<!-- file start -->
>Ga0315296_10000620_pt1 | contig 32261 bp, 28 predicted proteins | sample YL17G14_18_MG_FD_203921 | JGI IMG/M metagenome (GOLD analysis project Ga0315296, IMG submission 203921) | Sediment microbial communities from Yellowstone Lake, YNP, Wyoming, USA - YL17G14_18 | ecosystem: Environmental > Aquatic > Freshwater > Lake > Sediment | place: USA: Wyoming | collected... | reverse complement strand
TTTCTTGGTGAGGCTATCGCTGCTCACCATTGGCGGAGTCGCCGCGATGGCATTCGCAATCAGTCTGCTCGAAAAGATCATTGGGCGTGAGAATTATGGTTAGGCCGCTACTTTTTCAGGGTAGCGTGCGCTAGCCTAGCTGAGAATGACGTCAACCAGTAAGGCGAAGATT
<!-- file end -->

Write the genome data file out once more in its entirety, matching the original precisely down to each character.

>Ga0315296_10000620_pt1 | contig 32261 bp, 28 predicted proteins | sample YL17G14_18_MG_FD_203921 | JGI IMG/M metagenome (GOLD analysis project Ga0315296, IMG submission 203921) | Sediment microbial communities from Yellowstone Lake, YNP, Wyoming, USA - YL17G14_18 | ecosystem: Environmental > Aquatic > Freshwater > Lake > Sediment | place: USA: Wyoming | collected... | reverse complement strand
TTTCTTGGTGAGGCTATCGCTGCTCACCATTGGCGGAGTCGCCGCGATGGCATTCGCAATCAGTCTGCTCGAAAAGATCATTGGGCGTGAGAATTATGGTTAGGCCGCTACTTTTTCAGGGTAGCGTGCGCTAGCCTAGCTGAGAATGACGTCAACCAGTAAGGCGAAGATT